Veterinary Medicine and
Animal Sciences

Veterinary Medicine and Animal Sciences

ISSN 2054-3425
Case report

The relevance of molecular diagnosis in a dog vaccinated against leishmaniasis

Marcello Ceccarelli1, Luca Galluzzi1*, Aurora Diotallevi1, Emanuele Gasparini2, Antonella Migliazzo3 and Mauro Magnani1

*Correspondence: Luca Galluzzi

1. Department of Biomolecular Sciences, University of Urbino ''Carlo Bo'', Urbino (PU), Italy.

Author Affiliations

2. Veterinary Clinic "Santa Teresa", Fano (PU), Italy.

3. Istituto Zooprofilattico Sperimentale of Sicily "A Mirri", Palermo (PA), Italy.


Background: Canine leishmaniasis (CanL) is an important problem in veterinary medicine. Since 2011, a vaccine against leishmaniasis is commercially available in Europe. This vaccination allows an approximate four-fold decrease of symptomatic active infection risk. At present, clinical observations on vaccinated dogs are limited, and in controlled experiments it has been reported that a certain number of vaccinated dogs can still be infected. In practice, these cases could be difficult to interpret based on conventional serological diagnostic tools. The current case report describes a complex diagnosis of CanL in a vaccinated dog and emphasizes the role of molecular techniques as a useful diagnostic approach.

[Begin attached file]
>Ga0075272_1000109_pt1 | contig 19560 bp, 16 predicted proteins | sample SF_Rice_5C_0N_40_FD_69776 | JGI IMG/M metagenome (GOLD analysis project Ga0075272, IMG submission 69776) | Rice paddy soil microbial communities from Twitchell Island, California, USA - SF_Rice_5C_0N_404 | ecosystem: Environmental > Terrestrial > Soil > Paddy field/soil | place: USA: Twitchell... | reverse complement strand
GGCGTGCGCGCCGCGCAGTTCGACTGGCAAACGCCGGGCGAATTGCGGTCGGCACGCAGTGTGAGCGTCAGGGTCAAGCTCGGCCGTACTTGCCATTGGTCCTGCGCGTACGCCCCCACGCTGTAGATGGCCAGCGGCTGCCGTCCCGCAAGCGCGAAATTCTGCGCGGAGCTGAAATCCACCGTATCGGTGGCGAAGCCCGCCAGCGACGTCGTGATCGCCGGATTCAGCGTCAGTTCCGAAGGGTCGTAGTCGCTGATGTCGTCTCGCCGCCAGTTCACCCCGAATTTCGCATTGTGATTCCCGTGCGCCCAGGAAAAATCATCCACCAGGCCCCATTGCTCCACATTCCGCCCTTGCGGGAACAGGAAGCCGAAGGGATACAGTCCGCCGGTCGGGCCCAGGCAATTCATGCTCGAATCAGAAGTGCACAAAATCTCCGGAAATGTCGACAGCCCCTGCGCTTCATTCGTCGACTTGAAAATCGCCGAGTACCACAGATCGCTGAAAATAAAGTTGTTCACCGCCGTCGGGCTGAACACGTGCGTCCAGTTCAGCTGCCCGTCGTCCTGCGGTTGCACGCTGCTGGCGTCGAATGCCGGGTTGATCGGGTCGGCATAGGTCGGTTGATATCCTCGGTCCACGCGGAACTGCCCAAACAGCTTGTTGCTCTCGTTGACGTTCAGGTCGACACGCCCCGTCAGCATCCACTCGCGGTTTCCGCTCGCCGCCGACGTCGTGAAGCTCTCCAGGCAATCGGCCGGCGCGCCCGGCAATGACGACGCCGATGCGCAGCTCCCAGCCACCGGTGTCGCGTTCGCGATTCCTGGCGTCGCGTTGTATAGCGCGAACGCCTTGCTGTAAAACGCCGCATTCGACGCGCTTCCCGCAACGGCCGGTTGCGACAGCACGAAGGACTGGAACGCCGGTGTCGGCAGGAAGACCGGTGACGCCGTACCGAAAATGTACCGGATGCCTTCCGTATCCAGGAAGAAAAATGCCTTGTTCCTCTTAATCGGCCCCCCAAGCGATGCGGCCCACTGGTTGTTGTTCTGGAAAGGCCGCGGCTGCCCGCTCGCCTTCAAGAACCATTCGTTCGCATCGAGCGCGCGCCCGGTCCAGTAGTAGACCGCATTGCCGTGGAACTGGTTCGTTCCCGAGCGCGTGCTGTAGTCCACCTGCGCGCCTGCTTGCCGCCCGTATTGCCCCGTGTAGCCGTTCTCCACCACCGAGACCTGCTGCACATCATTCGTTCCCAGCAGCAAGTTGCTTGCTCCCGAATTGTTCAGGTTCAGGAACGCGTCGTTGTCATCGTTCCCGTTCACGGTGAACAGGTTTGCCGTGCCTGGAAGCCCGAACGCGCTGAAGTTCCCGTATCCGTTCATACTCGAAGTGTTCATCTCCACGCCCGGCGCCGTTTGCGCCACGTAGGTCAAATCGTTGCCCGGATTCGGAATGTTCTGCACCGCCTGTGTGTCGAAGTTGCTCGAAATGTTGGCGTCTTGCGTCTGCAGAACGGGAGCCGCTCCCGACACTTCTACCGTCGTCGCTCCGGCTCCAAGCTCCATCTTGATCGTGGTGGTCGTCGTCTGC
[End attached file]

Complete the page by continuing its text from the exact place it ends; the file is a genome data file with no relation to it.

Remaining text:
Case presentation: An intact female 6-year-old boxer dog weighing 28 kg vaccinated against leishmaniasis was admitted to the Veterinary Clinic with mild alopecia, moderate dermatitis with abundant dandruff and a diffuse and marked lymphadenomegaly. While no relevant alterations were evidenced by hematological and biochemical analyses, the indirect fluorescent antibody test (IFAT) for Leishmania infantum was positive with a titer of 1:1280, and a qPCR analysis targeting L. infantum kinetoplast minicircle DNA suggested the diagnosis of CanL. In light of the qPCR results, the dog was subjected to anti-Leishmania therapy with miltefosine for 28 days and allopurinol for 6 months. The dog was monitored 4 times after initial diagnosis until day 294, and a progressive overall improvement and complete clinical remission was observed.

Conclusions: This case report evidences a further complexity in CanL diagnosis in vaccinated dogs, underlining the utility of a molecular approach in these particular complex cases, as previously verified in borderline cases or during disease relapse.

Keywords: Canine leishmaniasis, leishmania infantum, qPCR, vaccine

ISSN 2054-3425
Volume 4
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